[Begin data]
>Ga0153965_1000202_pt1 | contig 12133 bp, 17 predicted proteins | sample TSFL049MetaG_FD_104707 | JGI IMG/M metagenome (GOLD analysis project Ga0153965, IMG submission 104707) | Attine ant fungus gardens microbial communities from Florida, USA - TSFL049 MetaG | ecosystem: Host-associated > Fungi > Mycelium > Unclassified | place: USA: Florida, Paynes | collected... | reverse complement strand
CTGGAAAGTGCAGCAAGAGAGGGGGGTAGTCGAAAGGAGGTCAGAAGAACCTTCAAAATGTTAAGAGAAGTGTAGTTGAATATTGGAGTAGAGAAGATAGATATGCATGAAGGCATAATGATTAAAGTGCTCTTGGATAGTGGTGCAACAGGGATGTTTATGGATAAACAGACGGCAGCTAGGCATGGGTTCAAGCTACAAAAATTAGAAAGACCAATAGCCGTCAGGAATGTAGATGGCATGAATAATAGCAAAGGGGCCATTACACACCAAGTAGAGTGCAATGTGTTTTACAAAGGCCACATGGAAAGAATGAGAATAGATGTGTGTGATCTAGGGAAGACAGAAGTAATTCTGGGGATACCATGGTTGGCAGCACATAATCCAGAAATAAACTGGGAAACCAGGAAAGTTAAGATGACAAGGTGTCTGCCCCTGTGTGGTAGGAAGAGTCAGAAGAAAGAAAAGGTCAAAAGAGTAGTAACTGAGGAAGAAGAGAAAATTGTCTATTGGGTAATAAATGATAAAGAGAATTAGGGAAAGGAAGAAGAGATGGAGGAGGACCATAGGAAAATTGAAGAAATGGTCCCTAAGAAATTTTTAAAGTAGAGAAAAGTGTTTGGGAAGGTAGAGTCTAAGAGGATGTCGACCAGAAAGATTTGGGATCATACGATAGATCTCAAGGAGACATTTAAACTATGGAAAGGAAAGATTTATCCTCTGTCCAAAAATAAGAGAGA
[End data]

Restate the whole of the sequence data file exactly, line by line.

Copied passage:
>Ga0153965_1000202_pt1 | contig 12133 bp, 17 predicted proteins | sample TSFL049MetaG_FD_104707 | JGI IMG/M metagenome (GOLD analysis project Ga0153965, IMG submission 104707) | Attine ant fungus gardens microbial communities from Florida, USA - TSFL049 MetaG | ecosystem: Host-associated > Fungi > Mycelium > Unclassified | place: USA: Florida, Paynes | collected... | reverse complement strand
CTGGAAAGTGCAGCAAGAGAGGGGGGTAGTCGAAAGGAGGTCAGAAGAACCTTCAAAATGTTAAGAGAAGTGTAGTTGAATATTGGAGTAGAGAAGATAGATATGCATGAAGGCATAATGATTAAAGTGCTCTTGGATAGTGGTGCAACAGGGATGTTTATGGATAAACAGACGGCAGCTAGGCATGGGTTCAAGCTACAAAAATTAGAAAGACCAATAGCCGTCAGGAATGTAGATGGCATGAATAATAGCAAAGGGGCCATTACACACCAAGTAGAGTGCAATGTGTTTTACAAAGGCCACATGGAAAGAATGAGAATAGATGTGTGTGATCTAGGGAAGACAGAAGTAATTCTGGGGATACCATGGTTGGCAGCACATAATCCAGAAATAAACTGGGAAACCAGGAAAGTTAAGATGACAAGGTGTCTGCCCCTGTGTGGTAGGAAGAGTCAGAAGAAAGAAAAGGTCAAAAGAGTAGTAACTGAGGAAGAAGAGAAAATTGTCTATTGGGTAATAAATGATAAAGAGAATTAGGGAAAGGAAGAAGAGATGGAGGAGGACCATAGGAAAATTGAAGAAATGGTCCCTAAGAAATTTTTAAAGTAGAGAAAAGTGTTTGGGAAGGTAGAGTCTAAGAGGATGTCGACCAGAAAGATTTGGGATCATACGATAGATCTCAAGGAGACATTTAAACTATGGAAAGGAAAGATTTATCCTCTGTCCAAAAATAAGAGAGA